Last week, we discussed that the GCC has a problem: most of its foreign language schools that teach a Arabic as a secondary language have failed to engage students in learning it. For many millennials, and now Gen-Zers and Gen Alphas, Arabic was a language taught using outdated curriculums, unexciting material, and old-fashioned teachers that wouldn’t waver in their approach to teaching the language.
Now, however, we could be seeing the start of some change, or at least the first steps towards it.
Earlier this month, a new family of apps under the brand arabee launched in the UAE and globally, available on Android and iOS. arabee is originally an award-winning language education program that was and continues to be incorporated into school curriculums, innovating and changing the way Arabic is being taught in schools and at home, built from the ground up by teachers, parents and professionals who wanted to make learning Arabic fun and engaging for children.
Lenka Basweidan, Founder of arabee said: “We identified that many children were struggling to learn the Arabic Language which was very concerning for us as parents. There seemed to be a disconnect between the time spent studying Arabic and the amount of language acquired. From research, we quickly learned the following facts:
- Majority of children were not enjoying Arabic lessons;
- Unlike other modern foreign languages, after years studying Arabic many children could not communicate in Arabic;
- Teachers were spending valuable time planning and creating resources and had less time for teaching;
- Many parents were unable to help their children because they could not understand Arabic themselves;
- Parents consistently ranked Arabic as an area of frustration in their children’s education and that the materials being used in the classroom were not exciting enough to keep young minds engaged and interested.
This helped us understand that there was a gap in the Arabic language learning sector, leading us to create the arabee brand with a team of professional educators and backed by reputable investors.”
Essentially, arabee is an interactive, hybrid and digital platform aligned with the international language standards (Common European Framework of Reference for Languages) and UAE’s Ministry of Education expectations, that enables “progressive, comprehensive learning with maximum retention.” Now, it is available in app form, with 4 different learning levels aimed at children, in hopes of making Arabic fun for them.
According to arabee, many schools around the UAE are already using their program, with teachers and students seeing a positive change after implementing it. The company also says that student attention spans have increased dramatically compared to traditional learning methods used in the past, given that the program uses multiple learning methods to keep young minds engaged and inspired through various activities.
The onset of the COVID-19 pandemic has also made arabee an ideal solution for teachers and parents worried about children’s learning of the language. Given the younger generation’s digital nativity, the family of apps provides them with a fun but educational platform to allow them to learn and play without adult supervision. The app offers a variety of activities including fun videos, sing along songs, interactive games and digital reading books.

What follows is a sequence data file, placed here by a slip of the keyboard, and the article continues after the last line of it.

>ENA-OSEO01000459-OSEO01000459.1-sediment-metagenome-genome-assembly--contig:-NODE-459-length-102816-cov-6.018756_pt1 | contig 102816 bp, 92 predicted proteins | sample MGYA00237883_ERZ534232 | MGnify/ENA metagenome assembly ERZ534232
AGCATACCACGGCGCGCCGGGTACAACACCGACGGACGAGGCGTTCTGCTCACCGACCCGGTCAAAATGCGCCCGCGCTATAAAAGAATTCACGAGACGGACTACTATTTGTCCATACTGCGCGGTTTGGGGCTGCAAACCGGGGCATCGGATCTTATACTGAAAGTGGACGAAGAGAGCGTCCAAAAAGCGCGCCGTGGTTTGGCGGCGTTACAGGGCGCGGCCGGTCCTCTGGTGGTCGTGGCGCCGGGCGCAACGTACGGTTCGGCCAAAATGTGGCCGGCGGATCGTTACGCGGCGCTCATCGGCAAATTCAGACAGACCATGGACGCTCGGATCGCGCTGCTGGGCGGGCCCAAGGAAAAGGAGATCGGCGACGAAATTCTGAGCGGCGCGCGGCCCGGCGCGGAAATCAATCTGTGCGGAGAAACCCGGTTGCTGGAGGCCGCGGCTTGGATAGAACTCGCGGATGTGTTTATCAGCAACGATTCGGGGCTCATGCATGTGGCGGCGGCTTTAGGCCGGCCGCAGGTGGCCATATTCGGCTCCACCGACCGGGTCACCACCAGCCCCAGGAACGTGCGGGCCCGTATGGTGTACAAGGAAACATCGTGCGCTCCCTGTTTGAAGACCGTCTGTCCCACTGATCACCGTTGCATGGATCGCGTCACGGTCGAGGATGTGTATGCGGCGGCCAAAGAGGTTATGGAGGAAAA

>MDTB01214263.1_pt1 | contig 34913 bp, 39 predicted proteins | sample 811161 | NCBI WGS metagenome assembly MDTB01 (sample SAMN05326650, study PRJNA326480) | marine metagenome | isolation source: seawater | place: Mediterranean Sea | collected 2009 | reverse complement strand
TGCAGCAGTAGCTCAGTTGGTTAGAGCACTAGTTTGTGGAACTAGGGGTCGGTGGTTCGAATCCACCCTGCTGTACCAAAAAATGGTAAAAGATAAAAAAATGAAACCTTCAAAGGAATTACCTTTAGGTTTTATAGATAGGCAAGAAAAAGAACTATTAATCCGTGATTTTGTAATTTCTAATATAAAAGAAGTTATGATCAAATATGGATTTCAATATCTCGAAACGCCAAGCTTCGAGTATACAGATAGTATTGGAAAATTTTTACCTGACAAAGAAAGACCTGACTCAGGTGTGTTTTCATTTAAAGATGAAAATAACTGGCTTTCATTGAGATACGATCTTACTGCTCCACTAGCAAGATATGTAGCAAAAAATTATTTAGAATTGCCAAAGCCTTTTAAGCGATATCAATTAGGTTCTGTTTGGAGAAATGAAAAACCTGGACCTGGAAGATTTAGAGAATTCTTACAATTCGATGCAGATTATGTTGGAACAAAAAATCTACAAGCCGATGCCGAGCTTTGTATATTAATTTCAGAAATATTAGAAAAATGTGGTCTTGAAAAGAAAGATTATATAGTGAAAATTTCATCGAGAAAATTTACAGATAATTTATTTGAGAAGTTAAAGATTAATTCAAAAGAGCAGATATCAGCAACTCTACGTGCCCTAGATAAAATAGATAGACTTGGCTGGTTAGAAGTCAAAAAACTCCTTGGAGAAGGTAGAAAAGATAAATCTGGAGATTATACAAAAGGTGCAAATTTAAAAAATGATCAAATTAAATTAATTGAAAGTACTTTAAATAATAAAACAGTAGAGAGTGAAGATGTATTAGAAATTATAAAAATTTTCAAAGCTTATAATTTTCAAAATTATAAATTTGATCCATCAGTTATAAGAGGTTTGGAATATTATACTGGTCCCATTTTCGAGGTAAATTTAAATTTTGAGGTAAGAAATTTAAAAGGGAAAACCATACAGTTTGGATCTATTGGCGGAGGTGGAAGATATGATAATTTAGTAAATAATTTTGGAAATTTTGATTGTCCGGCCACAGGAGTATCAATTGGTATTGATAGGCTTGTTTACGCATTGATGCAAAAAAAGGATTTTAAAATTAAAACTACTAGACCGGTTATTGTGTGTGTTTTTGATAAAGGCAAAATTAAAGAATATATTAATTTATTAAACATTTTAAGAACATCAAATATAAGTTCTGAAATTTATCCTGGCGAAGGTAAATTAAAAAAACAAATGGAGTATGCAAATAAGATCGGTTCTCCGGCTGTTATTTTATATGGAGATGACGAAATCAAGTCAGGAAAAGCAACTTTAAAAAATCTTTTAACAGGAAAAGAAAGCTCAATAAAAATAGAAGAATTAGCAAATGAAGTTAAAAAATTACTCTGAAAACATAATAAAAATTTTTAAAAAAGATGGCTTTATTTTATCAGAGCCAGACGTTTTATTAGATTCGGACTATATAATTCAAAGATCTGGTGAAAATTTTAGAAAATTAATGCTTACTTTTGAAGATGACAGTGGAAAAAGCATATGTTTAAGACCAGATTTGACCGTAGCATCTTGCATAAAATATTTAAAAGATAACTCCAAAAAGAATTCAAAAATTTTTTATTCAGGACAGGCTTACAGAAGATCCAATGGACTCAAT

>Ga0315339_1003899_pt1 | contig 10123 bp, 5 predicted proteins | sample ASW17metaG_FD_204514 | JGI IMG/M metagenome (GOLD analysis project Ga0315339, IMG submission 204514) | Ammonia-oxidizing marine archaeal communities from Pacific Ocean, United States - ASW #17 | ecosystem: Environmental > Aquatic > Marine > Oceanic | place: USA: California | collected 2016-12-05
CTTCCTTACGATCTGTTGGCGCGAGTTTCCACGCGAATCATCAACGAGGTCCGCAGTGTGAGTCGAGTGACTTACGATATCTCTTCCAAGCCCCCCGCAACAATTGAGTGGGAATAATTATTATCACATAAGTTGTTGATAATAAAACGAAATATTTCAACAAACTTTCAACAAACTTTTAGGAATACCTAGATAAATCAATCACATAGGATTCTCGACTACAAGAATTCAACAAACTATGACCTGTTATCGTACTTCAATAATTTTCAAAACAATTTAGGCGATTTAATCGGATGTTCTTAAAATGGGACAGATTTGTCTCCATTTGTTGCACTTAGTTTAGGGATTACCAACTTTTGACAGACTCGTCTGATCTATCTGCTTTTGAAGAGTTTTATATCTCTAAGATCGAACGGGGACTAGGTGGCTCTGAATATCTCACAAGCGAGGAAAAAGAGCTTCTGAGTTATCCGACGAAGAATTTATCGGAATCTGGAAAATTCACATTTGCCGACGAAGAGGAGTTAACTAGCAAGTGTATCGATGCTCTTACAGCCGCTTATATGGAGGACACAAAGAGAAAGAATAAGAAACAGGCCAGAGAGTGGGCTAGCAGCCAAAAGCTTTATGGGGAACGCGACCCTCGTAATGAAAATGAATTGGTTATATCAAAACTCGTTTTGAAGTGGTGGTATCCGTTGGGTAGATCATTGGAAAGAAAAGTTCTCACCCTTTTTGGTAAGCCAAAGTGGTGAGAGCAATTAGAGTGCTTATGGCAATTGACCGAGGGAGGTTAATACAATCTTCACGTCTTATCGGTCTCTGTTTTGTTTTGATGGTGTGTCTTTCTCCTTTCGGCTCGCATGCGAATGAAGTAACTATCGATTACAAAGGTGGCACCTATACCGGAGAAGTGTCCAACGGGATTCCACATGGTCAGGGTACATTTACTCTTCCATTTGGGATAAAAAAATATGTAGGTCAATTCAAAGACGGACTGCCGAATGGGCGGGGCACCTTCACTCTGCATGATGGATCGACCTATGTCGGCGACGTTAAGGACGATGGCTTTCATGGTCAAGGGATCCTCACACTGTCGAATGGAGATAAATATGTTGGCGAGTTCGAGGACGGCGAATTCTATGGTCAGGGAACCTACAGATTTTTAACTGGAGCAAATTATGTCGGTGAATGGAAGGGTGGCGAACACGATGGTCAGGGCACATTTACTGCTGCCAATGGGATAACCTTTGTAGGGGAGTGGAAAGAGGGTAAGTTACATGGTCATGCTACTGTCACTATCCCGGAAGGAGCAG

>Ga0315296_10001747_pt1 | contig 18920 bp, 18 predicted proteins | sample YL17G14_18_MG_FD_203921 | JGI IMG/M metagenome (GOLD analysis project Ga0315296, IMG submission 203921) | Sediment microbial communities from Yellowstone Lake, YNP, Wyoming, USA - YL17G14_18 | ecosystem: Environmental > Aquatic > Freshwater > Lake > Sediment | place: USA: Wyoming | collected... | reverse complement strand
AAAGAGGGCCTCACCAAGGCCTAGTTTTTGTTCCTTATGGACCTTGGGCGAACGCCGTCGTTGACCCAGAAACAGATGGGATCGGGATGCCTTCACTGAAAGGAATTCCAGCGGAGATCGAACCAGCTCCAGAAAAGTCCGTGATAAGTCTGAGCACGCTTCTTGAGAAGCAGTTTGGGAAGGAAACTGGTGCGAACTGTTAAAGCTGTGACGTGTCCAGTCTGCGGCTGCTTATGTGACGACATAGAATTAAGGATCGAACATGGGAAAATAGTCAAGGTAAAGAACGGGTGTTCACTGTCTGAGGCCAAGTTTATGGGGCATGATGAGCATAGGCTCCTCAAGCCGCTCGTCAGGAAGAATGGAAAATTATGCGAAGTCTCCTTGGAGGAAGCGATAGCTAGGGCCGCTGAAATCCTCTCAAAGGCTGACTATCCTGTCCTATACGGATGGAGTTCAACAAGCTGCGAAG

arabee says it is actively seeking and engaging investors for their future expansion plans and building partnerships with companies and like-minded individuals. Last year, they won grant awards from The Dubai Chamber of Commerce, Sheraa and StartAD (NYUAD).
The main app has a free demo, making it easy to explore the platform before committing to a purchase. arabee has competitively priced their main app to make it affordable for families to educate their children with ease. A yearly subscription costs AED 499/$136 per year for up to 3 children (monthly payment terms are also available at AED 49.99/$13 per month).
Addressing the greater Arabic problem
While arabee is the latest to offer a digital and interactive way to learn Arabic, the company is not the first to do so.
Last year, online language-learning portal Duolingo introduced Arabic to its offerings, as reported by Arab News.
Still, the language remains a challenge for many. The Extraordinary International Arabic Language Conference in Sharjah, held remotely late last month under the slogan “With Arabic we innovate,” addressed just this.
According to the Emirates News Agency (WAM), participants involved with the activities of the Conference reviewed 34 research papers and studies, all of which dealt with three main topics:
- Contributing to the development and teaching of the Arabic language;
- The empowerment of Arabic language teachers in general education stages from the skills of the twenty-first century;
- The concept of the Arabic language in the light of the hypothetical Arabic language teacher.
The conference discussed the issue of learning the Arabic language remotely and how to take advantage of modern technologies and for purposes such as distance learning. The suitability of these technologies for the characteristics of Arabic language activities and its various skills were also discussed, highlighting the most important modern education strategies that can be employed while teaching the Arabic language remotely.
Increasingly, technology seems to hold the key to the future of Arabic learning in the region.